A marching band routine is carefully choreographed with dozens of musicians weaving in and out of position, making formations look seamless to the spectators in the stands.
It can take months to perfect, and even then, things get tweaked along the way. Green Hope senior Jennifer Heiden is used to this, having been in the marching band for years.
But Heiden, a third-generation marching band player from Cary, will be tested when she plays with the U.S. Army All-American Marching Band during a nationally televised football game at the Alamodome in San Antonio. The U.S. Army All-American Bowl – featuring all-star high school football players – will air live Saturday, Jan. 3, on NBC at 1 p.m.
Heiden is one of 125 students from across the country who have been selected to play at halftime with the prestigious band, and they’ll have just under a week to play together before the big game.
“There will probably be a lot of rehearsal,” Heiden says matter-of-factly.
She’s known the kind of hard work it takes since she picked up the flute in sixth grade. It’s helped her earn a slew of musical accolades and leadership roles, including woodwind captain of the Green Hope band, being named to the all-district band five times and the all-state band twice. She was first chair in the flute section for the all-state band.
She’s the kind of student who masters the flute and then moves on to the more difficult piccolo. It’s the highest pitch instrument you can play and very small, she explains. Players must form their lips differently and more precisely to create a sound. It’s also easier to play in a marching band and can be heard better than her preferred flute.
And then, because she wants to be a band director after college, she took up the euphonium, a lesser-known brass horn.
“She’s very driven,” said Brian Myers, Green Hope’s band director for eight years. “She wants to be an education major. She has to know all the different instruments to teach it. We had a conversation early this year for her to get a head start.”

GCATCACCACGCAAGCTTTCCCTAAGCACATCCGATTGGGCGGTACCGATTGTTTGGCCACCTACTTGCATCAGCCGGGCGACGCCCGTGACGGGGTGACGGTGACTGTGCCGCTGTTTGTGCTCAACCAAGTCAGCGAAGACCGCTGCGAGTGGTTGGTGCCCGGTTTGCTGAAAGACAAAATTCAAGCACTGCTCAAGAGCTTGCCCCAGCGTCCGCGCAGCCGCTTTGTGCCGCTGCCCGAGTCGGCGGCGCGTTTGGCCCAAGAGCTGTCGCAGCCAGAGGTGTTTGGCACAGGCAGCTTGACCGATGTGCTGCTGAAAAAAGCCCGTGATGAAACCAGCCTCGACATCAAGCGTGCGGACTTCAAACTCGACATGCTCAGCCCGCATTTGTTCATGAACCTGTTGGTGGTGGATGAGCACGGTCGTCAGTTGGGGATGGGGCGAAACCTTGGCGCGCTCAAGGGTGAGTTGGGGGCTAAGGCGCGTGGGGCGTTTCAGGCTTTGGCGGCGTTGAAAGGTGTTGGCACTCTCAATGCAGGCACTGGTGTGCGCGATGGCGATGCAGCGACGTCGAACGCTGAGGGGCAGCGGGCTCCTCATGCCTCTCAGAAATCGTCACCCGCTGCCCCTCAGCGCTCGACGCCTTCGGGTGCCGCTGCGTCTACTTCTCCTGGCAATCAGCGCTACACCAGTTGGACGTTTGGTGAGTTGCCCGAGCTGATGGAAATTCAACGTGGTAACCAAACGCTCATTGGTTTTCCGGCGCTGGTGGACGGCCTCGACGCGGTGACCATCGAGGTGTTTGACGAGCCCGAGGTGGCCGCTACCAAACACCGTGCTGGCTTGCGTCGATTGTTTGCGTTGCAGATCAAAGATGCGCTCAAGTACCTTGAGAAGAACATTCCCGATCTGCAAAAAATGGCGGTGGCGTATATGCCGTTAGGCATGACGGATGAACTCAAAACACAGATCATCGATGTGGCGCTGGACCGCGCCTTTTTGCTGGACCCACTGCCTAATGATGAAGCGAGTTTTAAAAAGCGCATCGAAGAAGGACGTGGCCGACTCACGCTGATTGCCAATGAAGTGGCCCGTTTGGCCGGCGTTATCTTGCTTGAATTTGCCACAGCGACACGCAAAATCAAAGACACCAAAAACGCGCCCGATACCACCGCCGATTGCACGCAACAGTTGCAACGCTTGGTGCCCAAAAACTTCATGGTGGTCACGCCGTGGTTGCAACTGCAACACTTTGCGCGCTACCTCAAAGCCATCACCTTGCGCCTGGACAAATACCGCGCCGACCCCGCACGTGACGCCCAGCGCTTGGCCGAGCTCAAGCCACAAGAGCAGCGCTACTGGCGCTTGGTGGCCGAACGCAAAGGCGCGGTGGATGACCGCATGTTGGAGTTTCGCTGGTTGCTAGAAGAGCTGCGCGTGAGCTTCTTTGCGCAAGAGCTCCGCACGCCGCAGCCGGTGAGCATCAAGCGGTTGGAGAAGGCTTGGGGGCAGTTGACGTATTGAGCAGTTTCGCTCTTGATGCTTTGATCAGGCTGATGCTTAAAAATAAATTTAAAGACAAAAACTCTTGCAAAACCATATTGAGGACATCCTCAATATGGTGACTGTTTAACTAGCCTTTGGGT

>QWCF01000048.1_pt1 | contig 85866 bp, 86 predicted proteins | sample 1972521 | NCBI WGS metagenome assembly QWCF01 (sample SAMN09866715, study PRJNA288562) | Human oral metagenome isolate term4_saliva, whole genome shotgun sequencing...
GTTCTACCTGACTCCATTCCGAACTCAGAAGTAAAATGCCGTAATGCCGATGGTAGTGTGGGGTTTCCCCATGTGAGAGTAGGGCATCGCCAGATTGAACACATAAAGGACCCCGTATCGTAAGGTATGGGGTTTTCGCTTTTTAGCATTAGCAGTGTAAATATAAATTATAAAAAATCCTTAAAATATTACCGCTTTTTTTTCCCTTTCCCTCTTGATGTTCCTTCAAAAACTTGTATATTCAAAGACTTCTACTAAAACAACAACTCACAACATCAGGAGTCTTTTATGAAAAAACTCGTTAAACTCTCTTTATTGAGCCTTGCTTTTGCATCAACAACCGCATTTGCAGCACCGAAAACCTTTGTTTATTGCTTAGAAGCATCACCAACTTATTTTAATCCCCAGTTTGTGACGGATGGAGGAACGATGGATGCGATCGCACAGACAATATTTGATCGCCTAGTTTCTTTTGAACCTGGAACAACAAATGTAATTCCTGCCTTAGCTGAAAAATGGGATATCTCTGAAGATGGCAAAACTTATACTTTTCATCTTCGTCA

He’s not surprised that Heiden made the band, calling his student “very deserving.”
“She knows what needs to be done,” he said.
He’s proud she’ll represent the school on a national level and hopes it may inspire other students. She’s the first student from Green Hope to make the national band. Other students have made regional marching bands, but because there aren’t as many all-star national bands, there are fewer opportunities for students to apply for and join them, he said.
Three other Triangle students will be joining Heiden: Micaela Fox, a color guard member at Clayton High; Katherine Hand, a trombone player from Carrboro High; and Caroline Webb, a color guard member from Broughton High.
They applied during their junior year by submitting videos of themselves marching and playing an assigned piece of music along with recommendations from their band director and principal.
When Jennifer’s mother, Stephanie Heiden, woke her up with the news she had been selected, Jennifer said she was “kind of amazed.”
“It’s just a really cool experience,” she said. “Only 125 in the entire country get to go. It’s so selective.”
Since she’s been notified of her selection, she has been sent the music the band will play at the game along with the drill, which tells her where on the field she’ll need to stand and march to. After memorizing the music, she had to send back a video of herself playing the piece.
Myers said he’s seen Heiden plotting dots on the Green Hope field so she can learn the routine.
“It’s a lot harder to do that yourself,” he said. “You don’t see all the people. You just see your place.”
But neither he nor Heiden seem concerned. Being in a marching band means its members learn a host of life skills, such as time management, dedication and perseverance, Heiden said. If she and her 170 marching band members at Green Hope can pull together their routine, then the All-American Band can, too.
“We’re just a big family, honestly,” Heiden said, referring to her Green Hope band. “Everyone in the band is friends with each other. It’s a really great social experience, and also a life experience as well.”
Heiden, a fan of classical music, will soon go on auditions for music programs in Michigan and at Appalachian State University. She wants to be a band director like Myers.
“Ever since the sixth grade, I knew that’s what I wanted to do,” she said. “I like the aspect of being up in front of a group and teaching them and conducting them.”